France To Unveil Ethanol Action Plan

France plans to launch an ambitious scheme designed to encourage motorists to put ethanol in their tanks, a major push for "green" technology, the government has announced. The initiative, which aims to promote ethanol as an alternative to gasoline, is expected to tempt more drivers to buy ethanol-adapted cars and provide impetus for the creation of a national distribution network.

Speaking on French television channel France 3 on Sept. 24, French Finance Minister Thierry Breton said: "In a few days, I am going to announce the launch of green ethanol pumps throughout the country."

In France, the use of ethanol, an alcohol made from wheat, beetroot, corn or sugar cane, is far less than in leading countries such as Brazil or Sweden. Biofuels, which includes ethanol and the more widely used biodiesel, represent just 1.2% of all fuel consumption in France, according to Prolea, a French oils and vegetable product association. The French government had announced in September that it aimed to increase the amount of ethanol used as a proportion of total fuel to 5.75% in 2008 and 7% in 2010.

Adoption of the technology also depends on the development of new car models able to use ethanol, with the E-85 grade of fuel expected to spur progress. E-85 is made up of 85% ethanol and 15% gasoline, but requires special "flex-fuel" engines that are able to work with the mix of fuels.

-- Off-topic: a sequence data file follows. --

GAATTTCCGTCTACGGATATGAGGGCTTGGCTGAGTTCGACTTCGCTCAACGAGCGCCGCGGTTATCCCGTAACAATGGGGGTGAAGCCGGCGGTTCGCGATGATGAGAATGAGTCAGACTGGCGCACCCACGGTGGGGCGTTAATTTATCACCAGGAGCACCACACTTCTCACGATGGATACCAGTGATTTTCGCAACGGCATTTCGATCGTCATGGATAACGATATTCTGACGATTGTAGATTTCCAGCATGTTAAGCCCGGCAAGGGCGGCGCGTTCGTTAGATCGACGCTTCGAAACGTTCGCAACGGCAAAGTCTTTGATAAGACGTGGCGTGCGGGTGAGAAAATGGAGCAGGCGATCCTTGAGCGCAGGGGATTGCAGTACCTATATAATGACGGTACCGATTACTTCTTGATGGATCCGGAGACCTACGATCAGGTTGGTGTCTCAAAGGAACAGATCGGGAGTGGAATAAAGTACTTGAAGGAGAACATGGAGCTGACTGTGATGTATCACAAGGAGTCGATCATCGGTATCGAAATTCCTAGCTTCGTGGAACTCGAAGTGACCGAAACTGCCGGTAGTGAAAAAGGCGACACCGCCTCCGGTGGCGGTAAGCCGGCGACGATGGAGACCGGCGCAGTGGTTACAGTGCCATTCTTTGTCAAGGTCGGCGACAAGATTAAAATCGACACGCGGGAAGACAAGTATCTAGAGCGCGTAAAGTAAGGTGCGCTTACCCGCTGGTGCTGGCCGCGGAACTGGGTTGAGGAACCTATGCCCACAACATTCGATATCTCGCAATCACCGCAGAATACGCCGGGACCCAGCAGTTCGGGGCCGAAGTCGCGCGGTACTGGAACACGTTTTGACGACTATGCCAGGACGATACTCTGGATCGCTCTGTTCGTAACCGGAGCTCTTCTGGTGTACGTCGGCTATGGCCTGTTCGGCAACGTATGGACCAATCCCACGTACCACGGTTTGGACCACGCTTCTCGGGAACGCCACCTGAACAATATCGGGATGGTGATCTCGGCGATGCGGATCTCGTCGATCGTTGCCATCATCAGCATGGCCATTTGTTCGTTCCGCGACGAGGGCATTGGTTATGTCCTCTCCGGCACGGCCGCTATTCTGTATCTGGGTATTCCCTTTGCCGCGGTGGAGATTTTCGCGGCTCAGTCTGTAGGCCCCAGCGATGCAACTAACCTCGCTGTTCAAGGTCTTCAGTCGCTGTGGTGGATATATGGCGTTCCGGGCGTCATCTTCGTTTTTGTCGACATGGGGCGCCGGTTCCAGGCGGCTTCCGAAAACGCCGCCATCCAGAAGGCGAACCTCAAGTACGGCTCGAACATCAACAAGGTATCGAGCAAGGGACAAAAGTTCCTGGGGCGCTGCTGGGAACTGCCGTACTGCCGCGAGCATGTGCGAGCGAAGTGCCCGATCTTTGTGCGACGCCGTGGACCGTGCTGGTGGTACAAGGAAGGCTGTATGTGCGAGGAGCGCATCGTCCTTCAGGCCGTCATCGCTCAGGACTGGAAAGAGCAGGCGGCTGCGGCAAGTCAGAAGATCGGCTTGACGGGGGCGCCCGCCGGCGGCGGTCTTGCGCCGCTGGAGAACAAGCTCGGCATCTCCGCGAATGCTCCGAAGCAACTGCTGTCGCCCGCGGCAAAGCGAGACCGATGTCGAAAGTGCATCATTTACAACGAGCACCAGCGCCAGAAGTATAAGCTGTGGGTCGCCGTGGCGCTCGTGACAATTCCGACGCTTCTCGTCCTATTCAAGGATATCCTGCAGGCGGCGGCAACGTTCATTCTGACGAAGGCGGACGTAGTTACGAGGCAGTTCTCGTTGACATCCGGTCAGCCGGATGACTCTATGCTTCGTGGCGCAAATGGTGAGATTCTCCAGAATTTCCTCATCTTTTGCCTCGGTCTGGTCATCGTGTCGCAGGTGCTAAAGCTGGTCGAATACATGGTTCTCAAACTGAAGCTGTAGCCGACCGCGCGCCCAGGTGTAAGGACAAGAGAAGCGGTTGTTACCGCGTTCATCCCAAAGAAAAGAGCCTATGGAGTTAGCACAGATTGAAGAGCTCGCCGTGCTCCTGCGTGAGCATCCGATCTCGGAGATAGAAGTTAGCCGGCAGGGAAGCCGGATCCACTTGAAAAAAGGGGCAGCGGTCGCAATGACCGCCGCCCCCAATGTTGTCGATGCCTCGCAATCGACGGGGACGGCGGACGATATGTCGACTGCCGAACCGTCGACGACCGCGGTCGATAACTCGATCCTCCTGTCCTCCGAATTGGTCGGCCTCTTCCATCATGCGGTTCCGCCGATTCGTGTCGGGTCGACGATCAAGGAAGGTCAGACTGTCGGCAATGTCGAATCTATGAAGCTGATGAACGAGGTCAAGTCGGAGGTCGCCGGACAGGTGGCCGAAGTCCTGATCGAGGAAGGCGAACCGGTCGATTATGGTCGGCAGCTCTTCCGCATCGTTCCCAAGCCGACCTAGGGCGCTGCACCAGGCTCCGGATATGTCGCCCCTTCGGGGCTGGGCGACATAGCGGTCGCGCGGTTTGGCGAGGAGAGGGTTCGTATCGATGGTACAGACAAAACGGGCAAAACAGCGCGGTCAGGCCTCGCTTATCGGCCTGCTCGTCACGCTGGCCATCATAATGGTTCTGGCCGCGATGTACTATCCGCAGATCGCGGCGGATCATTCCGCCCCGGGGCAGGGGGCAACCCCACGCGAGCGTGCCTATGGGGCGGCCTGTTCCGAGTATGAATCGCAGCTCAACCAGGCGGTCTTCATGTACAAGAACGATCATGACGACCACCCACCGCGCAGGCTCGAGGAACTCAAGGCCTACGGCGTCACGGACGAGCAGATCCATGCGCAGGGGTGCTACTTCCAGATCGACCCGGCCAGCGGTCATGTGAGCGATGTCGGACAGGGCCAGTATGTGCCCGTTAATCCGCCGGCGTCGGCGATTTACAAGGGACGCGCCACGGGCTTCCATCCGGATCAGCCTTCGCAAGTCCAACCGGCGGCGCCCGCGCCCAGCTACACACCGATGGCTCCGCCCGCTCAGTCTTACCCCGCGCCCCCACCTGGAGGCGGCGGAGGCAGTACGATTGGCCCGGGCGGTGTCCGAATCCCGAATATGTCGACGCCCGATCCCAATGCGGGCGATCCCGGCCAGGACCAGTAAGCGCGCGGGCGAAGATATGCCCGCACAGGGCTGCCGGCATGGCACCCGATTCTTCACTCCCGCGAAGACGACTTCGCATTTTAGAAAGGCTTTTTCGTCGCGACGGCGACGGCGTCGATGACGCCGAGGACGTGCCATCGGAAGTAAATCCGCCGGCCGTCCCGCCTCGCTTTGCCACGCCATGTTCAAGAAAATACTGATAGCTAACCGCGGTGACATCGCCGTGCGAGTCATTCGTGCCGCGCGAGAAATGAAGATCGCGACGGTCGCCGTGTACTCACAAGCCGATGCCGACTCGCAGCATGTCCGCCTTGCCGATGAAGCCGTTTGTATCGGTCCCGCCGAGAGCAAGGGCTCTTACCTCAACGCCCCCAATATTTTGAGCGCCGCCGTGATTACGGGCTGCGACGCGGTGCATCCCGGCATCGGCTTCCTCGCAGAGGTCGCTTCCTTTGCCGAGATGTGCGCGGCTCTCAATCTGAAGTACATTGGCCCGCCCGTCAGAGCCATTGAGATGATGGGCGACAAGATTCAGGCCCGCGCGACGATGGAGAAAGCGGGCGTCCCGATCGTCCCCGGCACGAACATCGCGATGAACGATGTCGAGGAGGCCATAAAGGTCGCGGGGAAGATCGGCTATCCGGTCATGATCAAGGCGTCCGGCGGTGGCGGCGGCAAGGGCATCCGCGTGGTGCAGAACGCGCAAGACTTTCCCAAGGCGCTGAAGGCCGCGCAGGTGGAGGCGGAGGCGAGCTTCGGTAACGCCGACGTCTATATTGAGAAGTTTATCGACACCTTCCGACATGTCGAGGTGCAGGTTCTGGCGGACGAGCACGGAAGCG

The head of French manufacturer PSA Peugeot Citroen, Jean-Martin Folz, said in May that the idea of a push to sharply increase the number of ethanol-enabled cars in France would be "stupid". Nevertheless, PSA plans to launch the Peugeot 307 and the Citroen C4 next year that will be able to run on gasoline or E-85.

French rival Renault said in February that 50% of its petrol vehicles would be able to run on E-85 by 2009.

In Brazil, the largest producer and exporter of ethanol fuel, 80% of new cars sold are able to run on ethanol and the fuel provides 17% of the country's fuel needs.

Copyright Agence France-Presse, 2006

Hide comments


  • Allowed HTML tags: <em> <strong> <blockquote> <br> <p>

Plain text

  • No HTML tags allowed.
  • Web page addresses and e-mail addresses turn into links automatically.
  • Lines and paragraphs break automatically.